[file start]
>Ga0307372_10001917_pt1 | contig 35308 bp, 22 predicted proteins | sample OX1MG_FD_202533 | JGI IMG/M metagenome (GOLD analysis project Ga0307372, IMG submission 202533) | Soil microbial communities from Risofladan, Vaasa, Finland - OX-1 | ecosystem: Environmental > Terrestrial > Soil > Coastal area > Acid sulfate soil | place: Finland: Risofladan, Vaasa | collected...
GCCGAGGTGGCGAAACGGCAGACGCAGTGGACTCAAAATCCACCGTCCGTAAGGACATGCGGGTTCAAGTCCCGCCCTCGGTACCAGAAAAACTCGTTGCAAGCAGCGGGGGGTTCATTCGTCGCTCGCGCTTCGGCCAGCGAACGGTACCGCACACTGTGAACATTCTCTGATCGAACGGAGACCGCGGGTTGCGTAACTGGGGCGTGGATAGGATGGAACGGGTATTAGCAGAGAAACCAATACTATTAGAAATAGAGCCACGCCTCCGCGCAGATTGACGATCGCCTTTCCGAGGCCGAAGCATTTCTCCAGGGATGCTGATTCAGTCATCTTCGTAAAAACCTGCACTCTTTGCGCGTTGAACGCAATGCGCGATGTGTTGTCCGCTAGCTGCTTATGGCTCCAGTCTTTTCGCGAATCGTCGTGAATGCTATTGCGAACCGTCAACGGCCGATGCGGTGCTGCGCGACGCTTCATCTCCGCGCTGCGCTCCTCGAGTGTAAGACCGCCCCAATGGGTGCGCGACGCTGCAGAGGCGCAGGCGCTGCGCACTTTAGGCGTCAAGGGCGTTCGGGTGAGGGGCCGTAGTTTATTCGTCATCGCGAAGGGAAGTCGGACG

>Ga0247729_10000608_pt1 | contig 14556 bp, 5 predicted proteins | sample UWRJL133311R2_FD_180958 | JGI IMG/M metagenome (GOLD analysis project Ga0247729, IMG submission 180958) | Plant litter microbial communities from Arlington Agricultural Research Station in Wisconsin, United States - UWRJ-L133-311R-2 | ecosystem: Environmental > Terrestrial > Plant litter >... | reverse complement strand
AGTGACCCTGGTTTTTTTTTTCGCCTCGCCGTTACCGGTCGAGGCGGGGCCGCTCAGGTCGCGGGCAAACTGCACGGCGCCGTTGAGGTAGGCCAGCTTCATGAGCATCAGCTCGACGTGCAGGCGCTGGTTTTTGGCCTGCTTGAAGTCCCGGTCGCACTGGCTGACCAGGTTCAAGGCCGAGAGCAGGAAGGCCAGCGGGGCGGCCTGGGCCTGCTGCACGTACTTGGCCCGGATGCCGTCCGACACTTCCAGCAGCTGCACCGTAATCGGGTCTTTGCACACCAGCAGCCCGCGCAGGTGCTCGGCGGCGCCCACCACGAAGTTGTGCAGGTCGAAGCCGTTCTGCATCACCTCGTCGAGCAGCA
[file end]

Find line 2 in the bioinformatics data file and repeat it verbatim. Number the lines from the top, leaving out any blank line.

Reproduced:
GCCGAGGTGGCGAAACGGCAGACGCAGTGGACTCAAAATCCACCGTCCGTAAGGACATGCGGGTTCAAGTCCCGCCCTCGGTACCAGAAAAACTCGTTGCAAGCAGCGGGGGGTTCATTCGTCGCTCGCGCTTCGGCCAGCGAACGGTACCGCACACTGTGAACATTCTCTGATCGAACGGAGACCGCGGGTTGCGTAACTGGGGCGTGGATAGGATGGAACGGGTATTAGCAGAGAAACCAATACTATTAGAAATAGAGCCACGCCTCCGCGCAGATTGACGATCGCCTTTCCGAGGCCGAAGCATTTCTCCAGGGATGCTGATTCAGTCATCTTCGTAAAAACCTGCACTCTTTGCGCGTTGAACGCAATGCGCGATGTGTTGTCCGCTAGCTGCTTATGGCTCCAGTCTTTTCGCGAATCGTCGTGAATGCTATTGCGAACCGTCAACGGCCGATGCGGTGCTGCGCGACGCTTCATCTCCGCGCTGCGCTCCTCGAGTGTAAGACCGCCCCAATGGGTGCGCGACGCTGCAGAGGCGCAGGCGCTGCGCACTTTAGGCGTCAAGGGCGTTCGGGTGAGGGGCCGTAGTTTATTCGTCATCGCGAAGGGAAGTCGGACG